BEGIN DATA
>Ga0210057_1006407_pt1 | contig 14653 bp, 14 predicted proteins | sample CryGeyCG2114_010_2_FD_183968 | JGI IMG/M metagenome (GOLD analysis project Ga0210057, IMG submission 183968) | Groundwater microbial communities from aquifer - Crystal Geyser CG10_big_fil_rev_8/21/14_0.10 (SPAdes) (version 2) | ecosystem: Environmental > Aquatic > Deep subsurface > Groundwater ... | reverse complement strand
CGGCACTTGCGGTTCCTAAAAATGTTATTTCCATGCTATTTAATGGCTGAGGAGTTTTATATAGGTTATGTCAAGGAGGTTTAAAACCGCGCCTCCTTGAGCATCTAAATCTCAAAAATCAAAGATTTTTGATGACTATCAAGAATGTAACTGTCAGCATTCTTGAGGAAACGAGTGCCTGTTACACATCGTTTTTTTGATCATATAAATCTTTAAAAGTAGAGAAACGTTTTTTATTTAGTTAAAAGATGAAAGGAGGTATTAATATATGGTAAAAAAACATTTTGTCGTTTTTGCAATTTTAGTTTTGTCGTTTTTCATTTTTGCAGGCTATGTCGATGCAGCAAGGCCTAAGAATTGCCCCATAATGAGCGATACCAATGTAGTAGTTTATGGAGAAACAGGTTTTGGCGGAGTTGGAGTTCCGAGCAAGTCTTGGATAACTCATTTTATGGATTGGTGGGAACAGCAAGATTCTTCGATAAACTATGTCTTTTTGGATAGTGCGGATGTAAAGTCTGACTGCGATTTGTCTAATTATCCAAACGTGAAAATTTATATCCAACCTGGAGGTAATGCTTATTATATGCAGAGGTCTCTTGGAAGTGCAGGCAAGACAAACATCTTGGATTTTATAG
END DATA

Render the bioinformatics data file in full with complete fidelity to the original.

>Ga0210057_1006407_pt1 | contig 14653 bp, 14 predicted proteins | sample CryGeyCG2114_010_2_FD_183968 | JGI IMG/M metagenome (GOLD analysis project Ga0210057, IMG submission 183968) | Groundwater microbial communities from aquifer - Crystal Geyser CG10_big_fil_rev_8/21/14_0.10 (SPAdes) (version 2) | ecosystem: Environmental > Aquatic > Deep subsurface > Groundwater ... | reverse complement strand
CGGCACTTGCGGTTCCTAAAAATGTTATTTCCATGCTATTTAATGGCTGAGGAGTTTTATATAGGTTATGTCAAGGAGGTTTAAAACCGCGCCTCCTTGAGCATCTAAATCTCAAAAATCAAAGATTTTTGATGACTATCAAGAATGTAACTGTCAGCATTCTTGAGGAAACGAGTGCCTGTTACACATCGTTTTTTTGATCATATAAATCTTTAAAAGTAGAGAAACGTTTTTTATTTAGTTAAAAGATGAAAGGAGGTATTAATATATGGTAAAAAAACATTTTGTCGTTTTTGCAATTTTAGTTTTGTCGTTTTTCATTTTTGCAGGCTATGTCGATGCAGCAAGGCCTAAGAATTGCCCCATAATGAGCGATACCAATGTAGTAGTTTATGGAGAAACAGGTTTTGGCGGAGTTGGAGTTCCGAGCAAGTCTTGGATAACTCATTTTATGGATTGGTGGGAACAGCAAGATTCTTCGATAAACTATGTCTTTTTGGATAGTGCGGATGTAAAGTCTGACTGCGATTTGTCTAATTATCCAAACGTGAAAATTTATATCCAACCTGGAGGTAATGCTTATTATATGCAGAGGTCTCTTGGAAGTGCAGGCAAGACAAACATCTTGGATTTTATAG